Vote100: Representation in the fight for Suffrage
To mark the centenary of the Representation of the people act that gave some women in the UK the vote for the first time, we’ve interviewed three suffrage scholars on why February 6th 1918 is a date none of us should forget.
It can be easy to look back at the Representation of the People Act, brought into power 100 years ago today, as the final victory in a 60 year battle for women’s suffrage. For Dr Sumita Mukherjee, a historian of Indian suffrage campaigners both in the UK and India, the centenary should also be about looking at how battles from a century ago relate to today.
“I think it’s an important anniversary because there are still issues and questions that it raises,” she says. “As important as it is that some women get the vote in 1918, – and of course not all women got the vote in 1918 – it’s really part of a bigger conversation about women’s rights more broadly.”
“There’s lots of contemporary relevance to thinking about what happened in 1918 and that partial victory but also how there are still battles being fought today. For me, it’s not just about commemorating it because it was a historical event – there are lots of historical events – but because there are ongoing struggles, questions and issues around women’s participation and representation.”
Dr Mukherjee also looks at how the Indian women who took part in campaigns for suffrage were represented: “In 1910 when the British suffrage movement was perhaps at its height in the public consciousness, there were many Indian women living in Britain, especially in and around London and in a few instances Indian women were involved in suffrage processions, including Sushama Sen, Lolita Roy and others.
“Sushama Sen in her biography talks about how she was aware that her presence was remarked upon and seen as quite novel. My research has raised questions around the objectification of some Indian women in some of these processions and the ways in which they were exoticised and felt to be recipients of this public gaze.”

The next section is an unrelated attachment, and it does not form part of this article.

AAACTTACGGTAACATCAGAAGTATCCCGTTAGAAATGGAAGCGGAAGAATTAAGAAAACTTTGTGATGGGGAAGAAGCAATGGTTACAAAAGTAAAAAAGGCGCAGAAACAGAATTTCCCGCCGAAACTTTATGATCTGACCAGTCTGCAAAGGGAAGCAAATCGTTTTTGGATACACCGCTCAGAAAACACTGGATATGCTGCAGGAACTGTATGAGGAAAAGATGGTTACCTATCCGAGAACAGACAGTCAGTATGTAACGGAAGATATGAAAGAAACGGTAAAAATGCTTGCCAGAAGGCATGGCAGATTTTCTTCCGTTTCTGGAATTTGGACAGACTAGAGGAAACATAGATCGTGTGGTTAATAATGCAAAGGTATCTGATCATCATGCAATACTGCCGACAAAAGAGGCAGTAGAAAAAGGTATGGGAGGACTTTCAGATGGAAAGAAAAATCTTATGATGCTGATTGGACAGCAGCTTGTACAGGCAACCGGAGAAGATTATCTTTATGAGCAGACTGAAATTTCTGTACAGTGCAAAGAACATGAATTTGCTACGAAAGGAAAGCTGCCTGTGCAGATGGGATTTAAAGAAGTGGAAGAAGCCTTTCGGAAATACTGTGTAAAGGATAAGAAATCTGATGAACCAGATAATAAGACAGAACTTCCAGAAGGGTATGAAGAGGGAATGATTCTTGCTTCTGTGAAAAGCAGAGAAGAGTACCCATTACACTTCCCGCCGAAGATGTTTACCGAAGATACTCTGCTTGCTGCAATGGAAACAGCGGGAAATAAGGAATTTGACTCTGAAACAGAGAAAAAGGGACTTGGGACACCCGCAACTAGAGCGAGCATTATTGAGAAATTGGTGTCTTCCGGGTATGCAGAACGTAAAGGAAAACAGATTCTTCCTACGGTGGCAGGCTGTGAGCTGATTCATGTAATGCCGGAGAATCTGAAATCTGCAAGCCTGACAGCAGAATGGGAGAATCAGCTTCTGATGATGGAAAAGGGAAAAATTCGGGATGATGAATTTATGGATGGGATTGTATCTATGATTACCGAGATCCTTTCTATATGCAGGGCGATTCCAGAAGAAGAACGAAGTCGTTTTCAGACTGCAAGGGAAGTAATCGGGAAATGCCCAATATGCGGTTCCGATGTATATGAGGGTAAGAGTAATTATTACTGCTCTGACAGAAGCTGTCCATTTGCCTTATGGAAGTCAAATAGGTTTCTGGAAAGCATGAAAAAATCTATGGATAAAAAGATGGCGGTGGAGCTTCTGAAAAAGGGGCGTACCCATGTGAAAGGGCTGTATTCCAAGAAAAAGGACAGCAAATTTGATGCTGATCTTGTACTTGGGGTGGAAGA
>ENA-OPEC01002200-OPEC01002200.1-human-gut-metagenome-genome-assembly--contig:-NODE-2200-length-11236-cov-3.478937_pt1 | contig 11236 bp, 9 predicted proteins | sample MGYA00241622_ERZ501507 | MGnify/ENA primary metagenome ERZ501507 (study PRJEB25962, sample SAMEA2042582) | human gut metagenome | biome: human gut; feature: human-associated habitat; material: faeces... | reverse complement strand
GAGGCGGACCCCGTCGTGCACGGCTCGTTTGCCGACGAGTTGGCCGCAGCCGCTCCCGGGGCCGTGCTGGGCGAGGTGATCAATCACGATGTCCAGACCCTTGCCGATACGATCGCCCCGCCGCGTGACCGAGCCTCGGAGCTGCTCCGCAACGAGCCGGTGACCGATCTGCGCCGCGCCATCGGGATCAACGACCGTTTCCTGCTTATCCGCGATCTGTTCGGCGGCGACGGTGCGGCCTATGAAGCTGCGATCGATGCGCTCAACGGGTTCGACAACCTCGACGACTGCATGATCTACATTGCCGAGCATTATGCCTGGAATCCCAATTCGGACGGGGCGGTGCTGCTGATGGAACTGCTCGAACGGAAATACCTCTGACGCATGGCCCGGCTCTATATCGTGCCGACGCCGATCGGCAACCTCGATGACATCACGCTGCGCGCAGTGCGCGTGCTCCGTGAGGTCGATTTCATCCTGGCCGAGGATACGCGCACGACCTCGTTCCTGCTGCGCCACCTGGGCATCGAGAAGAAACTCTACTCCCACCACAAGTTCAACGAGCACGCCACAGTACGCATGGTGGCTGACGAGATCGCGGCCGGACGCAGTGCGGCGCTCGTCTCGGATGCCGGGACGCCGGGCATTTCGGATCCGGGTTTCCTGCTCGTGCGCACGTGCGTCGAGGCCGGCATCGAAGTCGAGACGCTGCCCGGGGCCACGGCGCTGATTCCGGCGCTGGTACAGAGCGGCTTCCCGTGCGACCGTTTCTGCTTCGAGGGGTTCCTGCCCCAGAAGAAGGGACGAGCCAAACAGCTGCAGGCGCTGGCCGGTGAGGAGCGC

Dr Mukherjee’s research doesn’t just focus on Indian women supporting campaigns for suffrage in the UK however. It also looks at how Indian women traveled around the world to gain support for suffrage campaigns in India as well.
“The first women in India were enfranchised in 1921, three years after the UK and that was in Bombay and Madras. The other provinces slowly gave women the vote –it was the provinces giving them suffrage, but this also gave them a national vote – and by 1935 the right to vote was extended to all women in British India.”
Although, women gaining suffrage in India was a more gradual process than in the UK, there were plenty of other similarities: “In 1918 there were property restrictions for women in Britain and there were property restrictions in India as well,” says Dr Mukherjee. “The equivalent amount of property you had to own was very high and so very few people were able to meet them.”
It’s not hard to see the legacy of Indian suffrage campaigners today, as Dr Mukherjee points out: The women’s movement is vibrant in India as it is through the world. In my project I looked at the international links of Indian women and how Indian suffrage campaigns were linking with suffragettes in Britain and other parts of the world. Those international links are still strong today.”